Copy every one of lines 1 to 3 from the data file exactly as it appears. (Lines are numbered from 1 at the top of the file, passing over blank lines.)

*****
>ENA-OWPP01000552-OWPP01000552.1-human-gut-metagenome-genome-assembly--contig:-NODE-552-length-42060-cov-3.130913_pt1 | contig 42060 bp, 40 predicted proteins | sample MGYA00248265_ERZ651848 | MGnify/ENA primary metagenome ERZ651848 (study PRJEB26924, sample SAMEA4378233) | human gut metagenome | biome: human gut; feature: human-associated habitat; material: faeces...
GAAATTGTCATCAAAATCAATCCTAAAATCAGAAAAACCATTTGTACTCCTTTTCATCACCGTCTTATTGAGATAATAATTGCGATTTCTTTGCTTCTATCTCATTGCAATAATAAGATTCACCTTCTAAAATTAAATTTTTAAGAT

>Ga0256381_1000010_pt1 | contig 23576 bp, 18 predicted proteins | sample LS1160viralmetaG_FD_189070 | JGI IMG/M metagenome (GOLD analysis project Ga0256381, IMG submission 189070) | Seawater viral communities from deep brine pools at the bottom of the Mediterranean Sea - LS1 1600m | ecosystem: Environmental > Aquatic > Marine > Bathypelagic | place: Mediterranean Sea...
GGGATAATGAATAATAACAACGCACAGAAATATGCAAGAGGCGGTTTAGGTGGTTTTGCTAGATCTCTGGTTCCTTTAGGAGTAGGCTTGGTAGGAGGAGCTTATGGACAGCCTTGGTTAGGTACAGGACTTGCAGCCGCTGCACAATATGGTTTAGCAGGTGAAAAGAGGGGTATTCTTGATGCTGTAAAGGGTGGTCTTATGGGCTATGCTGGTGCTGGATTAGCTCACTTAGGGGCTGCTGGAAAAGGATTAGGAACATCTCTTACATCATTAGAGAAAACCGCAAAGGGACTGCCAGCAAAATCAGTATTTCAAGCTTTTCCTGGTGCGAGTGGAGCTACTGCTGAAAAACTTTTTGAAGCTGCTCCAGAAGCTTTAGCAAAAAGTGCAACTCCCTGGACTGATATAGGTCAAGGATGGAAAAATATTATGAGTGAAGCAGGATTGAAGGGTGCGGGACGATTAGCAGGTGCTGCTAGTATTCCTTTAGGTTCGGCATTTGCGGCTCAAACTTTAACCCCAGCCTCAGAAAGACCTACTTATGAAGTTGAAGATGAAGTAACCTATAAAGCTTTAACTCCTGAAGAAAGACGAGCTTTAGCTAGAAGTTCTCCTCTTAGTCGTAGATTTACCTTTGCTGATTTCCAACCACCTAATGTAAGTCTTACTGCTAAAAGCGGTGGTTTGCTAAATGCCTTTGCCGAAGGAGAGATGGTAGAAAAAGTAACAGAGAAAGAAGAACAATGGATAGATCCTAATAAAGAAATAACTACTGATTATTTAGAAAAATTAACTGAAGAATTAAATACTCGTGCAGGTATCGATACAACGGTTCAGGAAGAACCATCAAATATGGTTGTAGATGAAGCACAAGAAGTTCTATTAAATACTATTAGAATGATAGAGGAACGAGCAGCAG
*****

>ENA-OWPP01000552-OWPP01000552.1-human-gut-metagenome-genome-assembly--contig:-NODE-552-length-42060-cov-3.130913_pt1 | contig 42060 bp, 40 predicted proteins | sample MGYA00248265_ERZ651848 | MGnify/ENA primary metagenome ERZ651848 (study PRJEB26924, sample SAMEA4378233) | human gut metagenome | biome: human gut; feature: human-associated habitat; material: faeces...
GAAATTGTCATCAAAATCAATCCTAAAATCAGAAAAACCATTTGTACTCCTTTTCATCACCGTCTTATTGAGATAATAATTGCGATTTCTTTGCTTCTATCTCATTGCAATAATAAGATTCACCTTCTAAAATTAAATTTTTAAGAT

>Ga0256381_1000010_pt1 | contig 23576 bp, 18 predicted proteins | sample LS1160viralmetaG_FD_189070 | JGI IMG/M metagenome (GOLD analysis project Ga0256381, IMG submission 189070) | Seawater viral communities from deep brine pools at the bottom of the Mediterranean Sea - LS1 1600m | ecosystem: Environmental > Aquatic > Marine > Bathypelagic | place: Mediterranean Sea...